[Techtalk] file creation date

Miriam English mim at miriam-english.org
Sat Apr 7 06:58:21 UTC 2012

Whew! Hours later I finally found what I was wanting. (+10 points for 
perseverance, but -10 points for distractability. I was supposed to be 
writing today. Damn!)

So, it looks like I'll be moving to ext4. For you lucky folks who are 
already using a recent version of Ubuntu you will probably find it 
formatted your disks as ext4 by default.

Because the standard Linux tools can't see creation date yet you need a 
bit of a hack to get at it on ext4. First see if the device is actually 
formatted as ext4 by typing:


Now, presuming the file you want to find the creation date for is called 
"/stuff/subdir/blah.txt" and is on device "/dev/sdf1" then you can use:

debugfs -R 'stat /stuff/subdir/blah.txt' /dev/sdf1

This is very clunky, but I'm sure a little more thought will let me wrap 
this into a little bash script to give just the creation time instead of 
12 lines of all the inode data. The file creation date is given on the 
output line that starts with "crtime".


Some time later (not today -- I'm supposed to writing) I must work out 
how to set the creation date for files where I have that data recorded.


	- Miriam

P.S. I found this nice trick in a cool blog by Alina Swietochowska at

Little Girl wrote:
> Hey there,
> Miriam English wrote:
>> I've often been in situations where it would be very useful (or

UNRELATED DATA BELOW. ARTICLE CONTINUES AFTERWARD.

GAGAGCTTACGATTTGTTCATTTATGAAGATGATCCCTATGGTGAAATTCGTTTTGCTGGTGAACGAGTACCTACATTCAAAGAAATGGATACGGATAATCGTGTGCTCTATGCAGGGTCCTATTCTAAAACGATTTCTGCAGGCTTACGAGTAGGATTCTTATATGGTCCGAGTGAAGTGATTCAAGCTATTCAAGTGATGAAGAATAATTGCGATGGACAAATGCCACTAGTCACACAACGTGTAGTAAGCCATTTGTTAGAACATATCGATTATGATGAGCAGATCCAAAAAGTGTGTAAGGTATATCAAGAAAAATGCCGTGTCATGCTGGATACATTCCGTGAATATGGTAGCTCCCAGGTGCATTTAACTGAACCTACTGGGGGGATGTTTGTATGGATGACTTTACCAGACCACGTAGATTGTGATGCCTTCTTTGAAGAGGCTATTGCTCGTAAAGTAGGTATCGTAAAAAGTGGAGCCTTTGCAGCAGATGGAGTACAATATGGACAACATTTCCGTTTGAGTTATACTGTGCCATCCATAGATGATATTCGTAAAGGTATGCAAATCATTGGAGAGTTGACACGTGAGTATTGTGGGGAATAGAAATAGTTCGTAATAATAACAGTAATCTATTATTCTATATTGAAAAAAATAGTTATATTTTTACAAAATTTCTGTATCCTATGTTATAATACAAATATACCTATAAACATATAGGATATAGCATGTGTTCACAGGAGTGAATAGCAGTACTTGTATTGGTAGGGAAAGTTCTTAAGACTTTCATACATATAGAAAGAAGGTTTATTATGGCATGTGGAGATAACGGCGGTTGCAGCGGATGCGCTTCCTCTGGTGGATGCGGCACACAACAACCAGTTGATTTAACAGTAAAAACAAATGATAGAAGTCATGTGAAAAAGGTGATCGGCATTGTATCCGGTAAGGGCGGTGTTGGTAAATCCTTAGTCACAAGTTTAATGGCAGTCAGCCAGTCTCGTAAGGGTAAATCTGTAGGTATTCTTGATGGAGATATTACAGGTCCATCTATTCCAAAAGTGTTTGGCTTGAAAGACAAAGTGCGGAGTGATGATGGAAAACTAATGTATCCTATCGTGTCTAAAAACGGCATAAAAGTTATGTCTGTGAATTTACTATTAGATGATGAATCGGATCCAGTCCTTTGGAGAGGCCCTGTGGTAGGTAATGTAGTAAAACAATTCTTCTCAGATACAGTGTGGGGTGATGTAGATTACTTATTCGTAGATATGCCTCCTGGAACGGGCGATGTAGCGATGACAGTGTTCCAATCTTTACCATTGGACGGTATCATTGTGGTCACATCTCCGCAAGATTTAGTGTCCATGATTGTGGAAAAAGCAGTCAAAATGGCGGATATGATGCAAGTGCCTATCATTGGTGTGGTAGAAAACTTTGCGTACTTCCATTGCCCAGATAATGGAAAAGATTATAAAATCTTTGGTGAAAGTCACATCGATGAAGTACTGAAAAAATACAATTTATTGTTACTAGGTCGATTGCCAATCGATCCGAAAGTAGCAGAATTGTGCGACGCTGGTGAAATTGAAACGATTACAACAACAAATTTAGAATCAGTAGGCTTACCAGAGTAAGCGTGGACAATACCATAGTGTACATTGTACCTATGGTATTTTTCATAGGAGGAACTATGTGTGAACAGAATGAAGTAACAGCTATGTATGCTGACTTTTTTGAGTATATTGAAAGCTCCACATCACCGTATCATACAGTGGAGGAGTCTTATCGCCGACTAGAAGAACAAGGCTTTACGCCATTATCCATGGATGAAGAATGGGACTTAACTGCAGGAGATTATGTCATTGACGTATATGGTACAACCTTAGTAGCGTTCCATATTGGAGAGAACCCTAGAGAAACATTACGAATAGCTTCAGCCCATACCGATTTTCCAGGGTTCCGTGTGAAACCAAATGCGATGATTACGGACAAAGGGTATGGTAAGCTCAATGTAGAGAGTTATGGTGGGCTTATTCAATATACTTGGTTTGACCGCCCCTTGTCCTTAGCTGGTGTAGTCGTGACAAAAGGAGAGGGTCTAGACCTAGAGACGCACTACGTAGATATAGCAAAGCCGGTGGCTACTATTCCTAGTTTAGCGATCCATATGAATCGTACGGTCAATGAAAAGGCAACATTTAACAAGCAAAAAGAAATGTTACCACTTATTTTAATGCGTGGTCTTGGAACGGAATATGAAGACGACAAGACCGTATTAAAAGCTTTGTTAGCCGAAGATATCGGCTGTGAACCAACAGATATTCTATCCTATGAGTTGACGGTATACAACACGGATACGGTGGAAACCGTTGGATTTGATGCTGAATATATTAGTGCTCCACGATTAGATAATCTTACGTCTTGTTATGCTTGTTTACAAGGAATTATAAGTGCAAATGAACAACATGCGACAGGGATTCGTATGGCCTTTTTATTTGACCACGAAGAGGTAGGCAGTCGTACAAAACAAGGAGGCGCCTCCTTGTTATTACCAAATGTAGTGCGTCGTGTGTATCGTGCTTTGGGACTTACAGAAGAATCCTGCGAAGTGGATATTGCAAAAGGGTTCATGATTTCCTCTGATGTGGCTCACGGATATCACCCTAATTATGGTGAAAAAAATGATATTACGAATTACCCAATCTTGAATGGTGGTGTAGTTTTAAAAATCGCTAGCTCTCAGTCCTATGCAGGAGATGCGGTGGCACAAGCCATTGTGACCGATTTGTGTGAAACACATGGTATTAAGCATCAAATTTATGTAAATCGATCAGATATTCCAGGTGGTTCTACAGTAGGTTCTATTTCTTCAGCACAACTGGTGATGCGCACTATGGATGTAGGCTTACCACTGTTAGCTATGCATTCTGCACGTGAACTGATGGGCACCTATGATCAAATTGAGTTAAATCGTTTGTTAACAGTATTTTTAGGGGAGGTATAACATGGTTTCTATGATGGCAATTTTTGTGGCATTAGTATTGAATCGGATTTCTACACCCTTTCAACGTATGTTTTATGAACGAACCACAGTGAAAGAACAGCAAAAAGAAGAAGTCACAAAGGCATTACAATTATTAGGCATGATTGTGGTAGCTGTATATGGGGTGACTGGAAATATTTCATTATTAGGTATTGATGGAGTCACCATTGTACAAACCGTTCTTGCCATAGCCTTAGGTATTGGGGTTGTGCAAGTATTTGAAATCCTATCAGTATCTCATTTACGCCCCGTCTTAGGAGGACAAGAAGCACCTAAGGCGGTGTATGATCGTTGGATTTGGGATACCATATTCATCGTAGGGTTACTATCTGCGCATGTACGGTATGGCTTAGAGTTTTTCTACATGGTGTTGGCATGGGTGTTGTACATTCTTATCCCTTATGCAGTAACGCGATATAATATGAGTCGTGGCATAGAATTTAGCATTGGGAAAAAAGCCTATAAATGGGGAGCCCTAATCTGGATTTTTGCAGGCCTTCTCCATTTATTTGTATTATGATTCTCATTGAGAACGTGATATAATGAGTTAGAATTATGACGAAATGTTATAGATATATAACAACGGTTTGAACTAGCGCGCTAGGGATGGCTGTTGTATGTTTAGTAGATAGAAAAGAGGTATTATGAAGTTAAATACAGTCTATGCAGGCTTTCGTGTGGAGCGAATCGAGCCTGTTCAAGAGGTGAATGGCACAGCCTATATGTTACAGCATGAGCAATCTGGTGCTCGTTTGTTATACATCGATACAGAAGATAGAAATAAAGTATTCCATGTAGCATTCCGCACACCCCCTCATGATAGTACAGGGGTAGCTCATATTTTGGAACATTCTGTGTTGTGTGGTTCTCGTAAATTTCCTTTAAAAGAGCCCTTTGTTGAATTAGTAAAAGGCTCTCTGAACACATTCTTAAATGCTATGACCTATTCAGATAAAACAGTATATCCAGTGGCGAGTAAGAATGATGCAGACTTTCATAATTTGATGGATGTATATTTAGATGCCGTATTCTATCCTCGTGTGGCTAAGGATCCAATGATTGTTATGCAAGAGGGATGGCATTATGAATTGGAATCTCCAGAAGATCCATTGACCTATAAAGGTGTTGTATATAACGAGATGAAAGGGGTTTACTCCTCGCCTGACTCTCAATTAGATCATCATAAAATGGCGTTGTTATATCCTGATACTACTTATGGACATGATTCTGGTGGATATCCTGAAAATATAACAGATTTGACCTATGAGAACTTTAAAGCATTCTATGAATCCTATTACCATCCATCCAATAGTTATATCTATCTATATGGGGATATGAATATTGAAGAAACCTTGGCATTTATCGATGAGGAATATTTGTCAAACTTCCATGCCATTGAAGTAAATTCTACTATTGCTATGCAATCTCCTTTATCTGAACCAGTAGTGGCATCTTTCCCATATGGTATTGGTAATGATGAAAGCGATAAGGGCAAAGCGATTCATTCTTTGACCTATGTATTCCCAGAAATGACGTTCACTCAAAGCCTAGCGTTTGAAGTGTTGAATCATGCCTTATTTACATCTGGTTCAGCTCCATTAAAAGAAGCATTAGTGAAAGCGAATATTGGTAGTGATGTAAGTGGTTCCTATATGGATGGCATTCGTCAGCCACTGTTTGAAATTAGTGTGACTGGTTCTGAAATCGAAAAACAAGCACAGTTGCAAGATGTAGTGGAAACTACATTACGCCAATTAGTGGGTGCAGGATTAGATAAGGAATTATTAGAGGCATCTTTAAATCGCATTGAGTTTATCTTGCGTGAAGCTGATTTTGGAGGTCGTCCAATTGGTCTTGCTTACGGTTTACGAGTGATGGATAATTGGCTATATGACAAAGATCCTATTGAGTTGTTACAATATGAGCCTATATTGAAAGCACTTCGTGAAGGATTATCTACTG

>> even necessary) for Linux to have a creation date instead of merely
>> change, modify, access. It seems like a sensible thing to have,
>> right? Much more sensible than change AND modify, which seems like
>> unnecessary duplication.
> Yes, yes, yes - oh, that would be wonderful!
>> Yes, I know that change is supposed to track status bits and modify
>> is supposed to track file contents (and I can never remember which
>> is which because the words "change" and "modify" are synonyms), but
>> in practice an alteration to the file itself usually changes both
>> dates anyway, so a separate date for status bits is almost useless
>> because it only adds any extra info if the status bits were altered
>> without changing the file. Okay, I can imagine some rare security
>> situations where that might be useful, like tracking an intruder's
>> footprints. But I can see very common uses for a file creation date.
> I can imagine that all of them are useful for different purposes, and
> have had a need for a file creation date many times. There are times
> when you want to know which file or directory you created before
> another one, or which was the first script you ever wrote, etc.,
> etc., etc. I've found it repeatedly frustrating that all I can see is
> when I last did something to a file.
>> I was looking on the net for other ideas on how I might be able to
>> get around the lack of creation date and I read that the ext4
>> filesystem designers were thinking of adding creation date to its
>> inode descriptors. I have to say, it is about time this was done. I
>> was struck by the number of questions on the net by people wanting
>> to use file creation date in Linux.
> I am so happy to hear this! I'm one of the people who wants it. (:

If you don't have any failures then you're not trying hard enough.
  - Dr. Charles Elachi, director of NASA's Jet Propulsion Laboratory
Website: http://miriam-english.org
Blogs:   http://miriam-e.dreamwidth.org

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